If my hypothesis is right, then, a solution would be: "don't feed the troll". If the problem goes on, a constable may find relevant to moderate it. --Domergue Sumien 18:49, 3 February 2011 (UTC)

I don't see any evidence of trolling here. I only see that well-meaning people are having trouble understanding each other. --Joe Quick 19:15, 3 February 2011 (UTC)
Nevertheless there has to be a limit to the amount of time that contributors should devote to replying to people who are unwilling to make constructive suggestions. Nick Gardner 22:48, 3 February 2011 (UTC)

Ready for approval?

The concluding paragraph of the economics paragraph will need updating from time to time. In any case, I plan to update it when the approval process is started. Nick Gardner 12:26, 18 April 2012 (UTC)


Approval Process: Approval certified

Call for review: Nick Gardner 05:52, 25 April 2012 (UTC)

Call for Approval: Anthony.Sebastian 23:07, 30 May 2012 (UTC)

Approval Notice: Anthony.Sebastian 22:28, 3 August 2012 (UTC)

http://en.citizendium.org/wiki?title=Europe&oldid=100806528, Revision as of 13:08, 3 August 2012
Anthony.Sebastian 22:36, 3 August 2012 (UTC)

Certification of Approval: http://en.citizendium.org/wiki?title=Europe&oldid=100806832, Revision as of 16:14, 11 August 2012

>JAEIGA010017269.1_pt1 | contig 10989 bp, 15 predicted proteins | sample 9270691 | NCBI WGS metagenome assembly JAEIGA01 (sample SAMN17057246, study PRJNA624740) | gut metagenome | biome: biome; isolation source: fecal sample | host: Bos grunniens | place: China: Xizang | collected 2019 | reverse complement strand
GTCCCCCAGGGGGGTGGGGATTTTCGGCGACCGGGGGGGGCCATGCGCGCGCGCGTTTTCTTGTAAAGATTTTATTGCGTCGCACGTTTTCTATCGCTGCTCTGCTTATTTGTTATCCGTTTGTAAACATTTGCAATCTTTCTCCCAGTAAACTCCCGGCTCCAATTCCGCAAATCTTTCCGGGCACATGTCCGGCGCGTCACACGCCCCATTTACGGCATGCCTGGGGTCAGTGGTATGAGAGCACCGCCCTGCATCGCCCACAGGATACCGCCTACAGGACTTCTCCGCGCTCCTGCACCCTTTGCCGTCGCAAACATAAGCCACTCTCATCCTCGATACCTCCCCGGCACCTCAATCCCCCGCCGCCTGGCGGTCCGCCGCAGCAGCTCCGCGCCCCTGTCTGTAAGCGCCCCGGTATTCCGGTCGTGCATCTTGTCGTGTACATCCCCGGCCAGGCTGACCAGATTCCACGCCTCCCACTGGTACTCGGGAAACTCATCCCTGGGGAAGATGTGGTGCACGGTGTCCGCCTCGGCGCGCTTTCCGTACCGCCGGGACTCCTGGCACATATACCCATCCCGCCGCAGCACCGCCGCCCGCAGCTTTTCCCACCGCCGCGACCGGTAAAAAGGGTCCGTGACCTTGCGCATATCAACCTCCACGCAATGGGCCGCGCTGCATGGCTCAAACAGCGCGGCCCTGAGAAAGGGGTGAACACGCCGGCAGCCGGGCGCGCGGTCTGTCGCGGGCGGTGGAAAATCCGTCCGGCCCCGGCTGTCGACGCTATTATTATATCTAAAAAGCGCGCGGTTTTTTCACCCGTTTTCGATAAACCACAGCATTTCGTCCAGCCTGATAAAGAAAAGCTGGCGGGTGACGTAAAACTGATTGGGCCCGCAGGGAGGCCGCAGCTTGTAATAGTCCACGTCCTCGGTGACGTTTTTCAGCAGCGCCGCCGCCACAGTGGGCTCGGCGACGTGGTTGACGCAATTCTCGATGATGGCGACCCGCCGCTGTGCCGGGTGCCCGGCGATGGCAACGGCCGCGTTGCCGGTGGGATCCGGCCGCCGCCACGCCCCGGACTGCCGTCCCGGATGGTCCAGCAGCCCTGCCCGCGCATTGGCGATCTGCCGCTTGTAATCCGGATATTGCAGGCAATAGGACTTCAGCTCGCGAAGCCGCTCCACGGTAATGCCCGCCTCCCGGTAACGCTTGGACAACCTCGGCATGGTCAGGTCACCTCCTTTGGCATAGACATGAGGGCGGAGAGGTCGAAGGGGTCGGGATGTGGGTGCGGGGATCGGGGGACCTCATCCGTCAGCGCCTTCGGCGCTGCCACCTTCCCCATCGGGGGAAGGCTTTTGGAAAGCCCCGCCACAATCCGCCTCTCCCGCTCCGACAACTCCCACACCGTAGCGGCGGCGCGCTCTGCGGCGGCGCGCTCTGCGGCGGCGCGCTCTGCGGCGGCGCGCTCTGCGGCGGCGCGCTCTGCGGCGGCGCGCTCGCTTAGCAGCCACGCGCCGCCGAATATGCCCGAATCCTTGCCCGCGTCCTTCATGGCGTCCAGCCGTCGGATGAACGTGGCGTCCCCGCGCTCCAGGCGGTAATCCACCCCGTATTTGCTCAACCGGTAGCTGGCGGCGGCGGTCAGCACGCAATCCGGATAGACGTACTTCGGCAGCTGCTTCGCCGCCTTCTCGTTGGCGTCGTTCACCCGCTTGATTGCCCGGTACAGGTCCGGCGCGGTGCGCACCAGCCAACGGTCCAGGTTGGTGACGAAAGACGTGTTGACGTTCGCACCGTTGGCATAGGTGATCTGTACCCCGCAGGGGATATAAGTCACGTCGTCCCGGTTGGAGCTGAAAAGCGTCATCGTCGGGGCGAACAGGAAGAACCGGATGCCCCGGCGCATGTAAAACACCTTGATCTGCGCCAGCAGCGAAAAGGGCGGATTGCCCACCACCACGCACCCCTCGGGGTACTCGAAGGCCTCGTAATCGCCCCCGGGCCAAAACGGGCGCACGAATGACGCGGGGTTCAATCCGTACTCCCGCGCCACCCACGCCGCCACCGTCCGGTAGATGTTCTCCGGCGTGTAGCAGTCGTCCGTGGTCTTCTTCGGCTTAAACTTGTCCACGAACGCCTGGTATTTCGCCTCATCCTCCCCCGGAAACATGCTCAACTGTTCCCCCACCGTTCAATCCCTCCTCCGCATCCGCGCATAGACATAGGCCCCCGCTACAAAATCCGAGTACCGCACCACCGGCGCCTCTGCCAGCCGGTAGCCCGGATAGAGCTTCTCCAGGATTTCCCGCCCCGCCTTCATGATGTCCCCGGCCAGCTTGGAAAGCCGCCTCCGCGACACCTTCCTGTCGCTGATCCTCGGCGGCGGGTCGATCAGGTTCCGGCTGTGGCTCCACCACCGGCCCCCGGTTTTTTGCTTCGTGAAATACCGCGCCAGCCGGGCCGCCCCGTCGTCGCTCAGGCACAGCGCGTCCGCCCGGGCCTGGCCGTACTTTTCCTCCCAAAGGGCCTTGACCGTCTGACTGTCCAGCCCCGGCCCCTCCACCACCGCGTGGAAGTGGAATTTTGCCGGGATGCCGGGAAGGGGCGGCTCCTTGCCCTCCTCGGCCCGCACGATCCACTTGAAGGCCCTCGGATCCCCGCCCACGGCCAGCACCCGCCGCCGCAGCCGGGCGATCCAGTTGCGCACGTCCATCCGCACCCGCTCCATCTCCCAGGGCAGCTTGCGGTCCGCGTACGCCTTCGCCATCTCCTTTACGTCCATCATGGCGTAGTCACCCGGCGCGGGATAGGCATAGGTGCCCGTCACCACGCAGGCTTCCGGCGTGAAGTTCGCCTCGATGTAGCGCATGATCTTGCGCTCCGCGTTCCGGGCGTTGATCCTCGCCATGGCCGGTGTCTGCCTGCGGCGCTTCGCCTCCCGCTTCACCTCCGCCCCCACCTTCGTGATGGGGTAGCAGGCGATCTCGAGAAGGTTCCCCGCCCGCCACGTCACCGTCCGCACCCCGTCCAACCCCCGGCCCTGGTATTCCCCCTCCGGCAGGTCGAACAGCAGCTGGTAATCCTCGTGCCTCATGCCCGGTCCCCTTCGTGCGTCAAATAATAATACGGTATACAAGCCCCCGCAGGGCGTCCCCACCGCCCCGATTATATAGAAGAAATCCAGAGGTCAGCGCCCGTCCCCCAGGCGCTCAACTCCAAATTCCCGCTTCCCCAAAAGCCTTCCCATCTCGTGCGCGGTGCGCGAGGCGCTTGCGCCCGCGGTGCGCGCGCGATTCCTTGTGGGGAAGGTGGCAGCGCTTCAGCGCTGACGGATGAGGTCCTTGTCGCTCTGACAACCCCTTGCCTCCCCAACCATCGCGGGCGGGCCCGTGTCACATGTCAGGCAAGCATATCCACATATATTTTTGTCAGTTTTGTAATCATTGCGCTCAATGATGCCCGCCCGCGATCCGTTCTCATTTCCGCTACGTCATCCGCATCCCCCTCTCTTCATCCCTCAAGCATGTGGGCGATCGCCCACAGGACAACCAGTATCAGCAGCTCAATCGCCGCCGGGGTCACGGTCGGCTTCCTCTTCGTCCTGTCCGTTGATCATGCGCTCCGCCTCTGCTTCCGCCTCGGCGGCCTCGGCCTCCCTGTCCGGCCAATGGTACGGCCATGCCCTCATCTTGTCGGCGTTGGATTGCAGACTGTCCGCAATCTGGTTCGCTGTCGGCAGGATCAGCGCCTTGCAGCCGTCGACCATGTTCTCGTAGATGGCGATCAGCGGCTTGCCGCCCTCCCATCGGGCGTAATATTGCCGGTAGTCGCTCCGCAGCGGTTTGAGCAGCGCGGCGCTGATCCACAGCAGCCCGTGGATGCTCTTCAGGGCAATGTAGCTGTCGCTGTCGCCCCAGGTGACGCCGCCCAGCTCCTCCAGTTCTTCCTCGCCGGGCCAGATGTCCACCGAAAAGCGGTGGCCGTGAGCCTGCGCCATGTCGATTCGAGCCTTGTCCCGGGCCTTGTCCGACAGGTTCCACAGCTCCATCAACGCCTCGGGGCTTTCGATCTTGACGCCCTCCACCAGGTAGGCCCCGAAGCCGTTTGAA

Please discuss the article below, Europe/Approval is for brief official referees only!

Comments

05-may-2012 to 12-may-2012

I think that this article is very well written and informative. I have revised all of the references to follow periods, commas and colons rather than preceding them.

My only "negative" comment concerns the workgroup categories listed on the metadata page: Geography, History and Earth Sciences. I think that Politics or perhaps Sociology should replace Earth Sciences. In my opinion, this article does not fit into the Earth Sciences workgroup category. Milton Beychok 17:26, 5 May 2012 (UTC)

The current text includes: "There is not any correlation between ethnic groups (defined with cultural criteria) and physical types." This is nonsense. There is certainly not a perfect correlation, but equally certainly there is some.